Smiling mother and adult son sitting outdoors © iStock

Dear Insurance Adviser,

Our son, who is 27 and no longer covered under our health insurance, needed some in-patient and out-patient care. The hospital is requesting payment, and we did pay some, but it keeps adding to the bills. He is still in rehab, is not working and has no assets. I feel obligated to help as his parent, though I understand that he is an adult. What should I do?

— Bonnie

Dear Bonnie,

Legally, you are not responsible for his bills. As an adult, your son has the financial obligation to pay his own bills. Morally, I understand your desire to help him by contributing toward the costs of his treatment.

But I have a better idea that will help him more on a long-term basis: Enroll him in a health plan available through the Obama health care law. Because he has no assets and, I suspect, very limited income, he should be eligible for a nice subsidy on the premium cost. The next open enrollment begins Nov. 1 for coverage that starts Jan. 1. You can pay the premiums for him directly, at least until he is out of the financial woods.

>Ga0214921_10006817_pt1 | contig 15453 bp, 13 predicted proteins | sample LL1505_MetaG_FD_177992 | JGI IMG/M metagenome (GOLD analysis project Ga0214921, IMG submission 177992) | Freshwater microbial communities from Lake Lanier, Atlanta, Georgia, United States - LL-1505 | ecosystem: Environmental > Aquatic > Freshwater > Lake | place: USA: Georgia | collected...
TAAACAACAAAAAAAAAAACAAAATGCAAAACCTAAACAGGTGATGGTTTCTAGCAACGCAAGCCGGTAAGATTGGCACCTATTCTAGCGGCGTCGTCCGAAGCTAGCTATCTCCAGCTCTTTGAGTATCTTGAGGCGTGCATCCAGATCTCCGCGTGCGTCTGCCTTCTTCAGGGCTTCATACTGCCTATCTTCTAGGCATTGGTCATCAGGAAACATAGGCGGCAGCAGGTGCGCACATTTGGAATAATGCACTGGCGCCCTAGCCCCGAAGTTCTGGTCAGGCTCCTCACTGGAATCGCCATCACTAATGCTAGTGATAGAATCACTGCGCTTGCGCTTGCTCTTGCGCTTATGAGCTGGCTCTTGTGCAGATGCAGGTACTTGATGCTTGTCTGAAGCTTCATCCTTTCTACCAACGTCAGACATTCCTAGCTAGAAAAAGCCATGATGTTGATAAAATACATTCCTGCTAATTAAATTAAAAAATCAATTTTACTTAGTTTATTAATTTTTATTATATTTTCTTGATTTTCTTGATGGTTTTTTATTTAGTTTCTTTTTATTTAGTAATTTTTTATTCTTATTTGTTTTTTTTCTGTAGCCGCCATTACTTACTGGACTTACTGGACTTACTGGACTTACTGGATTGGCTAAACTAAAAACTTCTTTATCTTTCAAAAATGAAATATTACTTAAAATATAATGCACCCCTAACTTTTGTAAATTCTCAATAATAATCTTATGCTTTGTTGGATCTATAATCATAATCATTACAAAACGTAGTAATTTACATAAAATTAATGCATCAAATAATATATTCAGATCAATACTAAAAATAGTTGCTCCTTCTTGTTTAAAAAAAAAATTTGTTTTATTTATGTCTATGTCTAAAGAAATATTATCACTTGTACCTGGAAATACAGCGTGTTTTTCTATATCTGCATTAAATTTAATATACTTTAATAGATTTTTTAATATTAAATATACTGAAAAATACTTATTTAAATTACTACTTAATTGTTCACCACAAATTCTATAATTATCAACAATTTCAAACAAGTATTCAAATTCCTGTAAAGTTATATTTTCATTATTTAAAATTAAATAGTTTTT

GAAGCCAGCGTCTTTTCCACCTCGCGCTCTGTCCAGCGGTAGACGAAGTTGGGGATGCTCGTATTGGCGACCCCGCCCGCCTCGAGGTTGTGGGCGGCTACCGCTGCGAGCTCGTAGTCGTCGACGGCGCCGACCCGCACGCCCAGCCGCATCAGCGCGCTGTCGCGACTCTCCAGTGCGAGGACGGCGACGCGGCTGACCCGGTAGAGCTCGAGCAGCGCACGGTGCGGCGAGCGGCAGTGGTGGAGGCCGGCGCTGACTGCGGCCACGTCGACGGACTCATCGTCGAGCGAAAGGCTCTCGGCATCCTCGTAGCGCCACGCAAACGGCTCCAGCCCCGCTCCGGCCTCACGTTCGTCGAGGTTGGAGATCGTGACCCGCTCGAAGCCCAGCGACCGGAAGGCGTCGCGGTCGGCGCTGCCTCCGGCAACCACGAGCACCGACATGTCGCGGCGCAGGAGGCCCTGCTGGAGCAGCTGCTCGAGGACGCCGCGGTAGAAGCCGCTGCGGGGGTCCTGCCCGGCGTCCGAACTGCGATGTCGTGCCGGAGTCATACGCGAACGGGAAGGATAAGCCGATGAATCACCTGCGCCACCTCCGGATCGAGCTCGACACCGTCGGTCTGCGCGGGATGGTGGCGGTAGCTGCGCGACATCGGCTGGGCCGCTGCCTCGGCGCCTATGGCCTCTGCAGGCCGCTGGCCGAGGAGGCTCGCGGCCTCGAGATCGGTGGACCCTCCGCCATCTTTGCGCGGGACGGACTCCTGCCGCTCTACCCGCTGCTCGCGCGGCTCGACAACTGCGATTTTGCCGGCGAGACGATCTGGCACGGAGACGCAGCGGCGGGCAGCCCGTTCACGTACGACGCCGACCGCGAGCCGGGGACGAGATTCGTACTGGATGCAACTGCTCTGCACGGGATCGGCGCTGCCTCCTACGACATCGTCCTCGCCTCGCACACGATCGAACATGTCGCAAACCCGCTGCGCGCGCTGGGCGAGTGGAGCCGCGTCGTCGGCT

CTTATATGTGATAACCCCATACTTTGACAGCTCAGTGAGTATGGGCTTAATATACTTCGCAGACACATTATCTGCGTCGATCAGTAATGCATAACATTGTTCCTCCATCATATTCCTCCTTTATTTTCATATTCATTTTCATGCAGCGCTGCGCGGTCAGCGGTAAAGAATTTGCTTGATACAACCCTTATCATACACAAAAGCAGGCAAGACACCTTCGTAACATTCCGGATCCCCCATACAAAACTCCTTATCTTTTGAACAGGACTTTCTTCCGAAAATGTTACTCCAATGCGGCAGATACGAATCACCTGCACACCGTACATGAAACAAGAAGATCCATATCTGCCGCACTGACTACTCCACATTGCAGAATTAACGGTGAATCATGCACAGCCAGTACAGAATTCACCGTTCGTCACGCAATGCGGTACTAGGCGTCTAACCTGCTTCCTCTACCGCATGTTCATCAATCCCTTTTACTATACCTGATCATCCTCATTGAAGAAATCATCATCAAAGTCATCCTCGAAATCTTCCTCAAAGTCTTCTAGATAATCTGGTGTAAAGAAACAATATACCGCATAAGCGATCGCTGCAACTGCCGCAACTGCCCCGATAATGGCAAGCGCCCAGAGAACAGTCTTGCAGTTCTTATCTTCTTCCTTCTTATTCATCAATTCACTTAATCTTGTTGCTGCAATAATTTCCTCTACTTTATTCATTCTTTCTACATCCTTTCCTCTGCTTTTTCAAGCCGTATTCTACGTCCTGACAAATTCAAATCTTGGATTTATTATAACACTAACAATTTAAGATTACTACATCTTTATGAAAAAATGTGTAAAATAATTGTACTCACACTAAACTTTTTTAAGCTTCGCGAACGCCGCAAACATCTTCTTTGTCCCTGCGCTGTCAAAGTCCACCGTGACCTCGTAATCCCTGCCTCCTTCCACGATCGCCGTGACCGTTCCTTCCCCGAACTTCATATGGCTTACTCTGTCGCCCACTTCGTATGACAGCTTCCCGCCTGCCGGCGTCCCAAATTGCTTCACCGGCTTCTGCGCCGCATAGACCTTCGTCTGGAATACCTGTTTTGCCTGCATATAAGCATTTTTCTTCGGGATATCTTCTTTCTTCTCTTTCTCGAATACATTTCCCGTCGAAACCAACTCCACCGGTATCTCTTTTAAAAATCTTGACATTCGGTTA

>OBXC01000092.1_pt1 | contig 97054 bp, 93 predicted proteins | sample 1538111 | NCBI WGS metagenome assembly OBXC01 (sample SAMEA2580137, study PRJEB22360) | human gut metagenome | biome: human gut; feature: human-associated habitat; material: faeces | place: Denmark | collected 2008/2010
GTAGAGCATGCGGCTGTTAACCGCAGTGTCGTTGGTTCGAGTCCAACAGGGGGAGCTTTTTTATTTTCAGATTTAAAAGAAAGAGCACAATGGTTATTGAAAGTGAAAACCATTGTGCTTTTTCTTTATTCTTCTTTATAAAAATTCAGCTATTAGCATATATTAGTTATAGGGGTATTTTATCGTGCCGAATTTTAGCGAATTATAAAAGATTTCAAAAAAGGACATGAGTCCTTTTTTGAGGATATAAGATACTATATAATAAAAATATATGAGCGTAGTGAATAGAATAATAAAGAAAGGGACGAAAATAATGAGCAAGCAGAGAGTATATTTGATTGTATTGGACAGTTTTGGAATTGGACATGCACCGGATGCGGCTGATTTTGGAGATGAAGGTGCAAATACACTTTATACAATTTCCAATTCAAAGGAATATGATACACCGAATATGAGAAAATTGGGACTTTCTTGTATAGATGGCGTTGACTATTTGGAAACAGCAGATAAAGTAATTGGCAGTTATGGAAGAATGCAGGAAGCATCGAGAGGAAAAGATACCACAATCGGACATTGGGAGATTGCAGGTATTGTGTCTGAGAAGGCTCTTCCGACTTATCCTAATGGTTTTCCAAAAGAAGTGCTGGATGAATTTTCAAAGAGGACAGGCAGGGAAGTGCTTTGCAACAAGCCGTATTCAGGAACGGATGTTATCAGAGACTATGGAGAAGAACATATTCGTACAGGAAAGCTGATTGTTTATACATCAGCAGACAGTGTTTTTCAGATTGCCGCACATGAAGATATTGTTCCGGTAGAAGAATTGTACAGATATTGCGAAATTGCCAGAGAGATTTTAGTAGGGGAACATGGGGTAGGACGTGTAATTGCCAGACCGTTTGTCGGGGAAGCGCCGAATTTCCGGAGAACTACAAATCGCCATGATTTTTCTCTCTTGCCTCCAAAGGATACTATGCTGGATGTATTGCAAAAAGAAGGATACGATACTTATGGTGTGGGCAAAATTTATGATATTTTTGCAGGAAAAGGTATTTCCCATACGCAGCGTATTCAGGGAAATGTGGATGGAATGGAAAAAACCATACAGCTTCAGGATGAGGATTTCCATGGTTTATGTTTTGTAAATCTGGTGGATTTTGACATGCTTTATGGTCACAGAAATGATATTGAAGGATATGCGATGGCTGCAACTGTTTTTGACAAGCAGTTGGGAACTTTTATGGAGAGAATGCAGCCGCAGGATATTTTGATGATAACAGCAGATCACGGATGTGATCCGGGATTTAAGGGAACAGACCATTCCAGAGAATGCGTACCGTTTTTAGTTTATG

This won’t help him with his current bills. But it will pay the cost of any additional rehab, should he have a relapse. More importantly, it will cover his major medical bills from a serious illness or accident.

As a footnote, there are short-term, temporary health insurance policies available for immediate purchase and coverage, though they do not cover pre-existing conditions. If you want him to have health insurance before the Jan. 1, contact a local health insurance agent for details.

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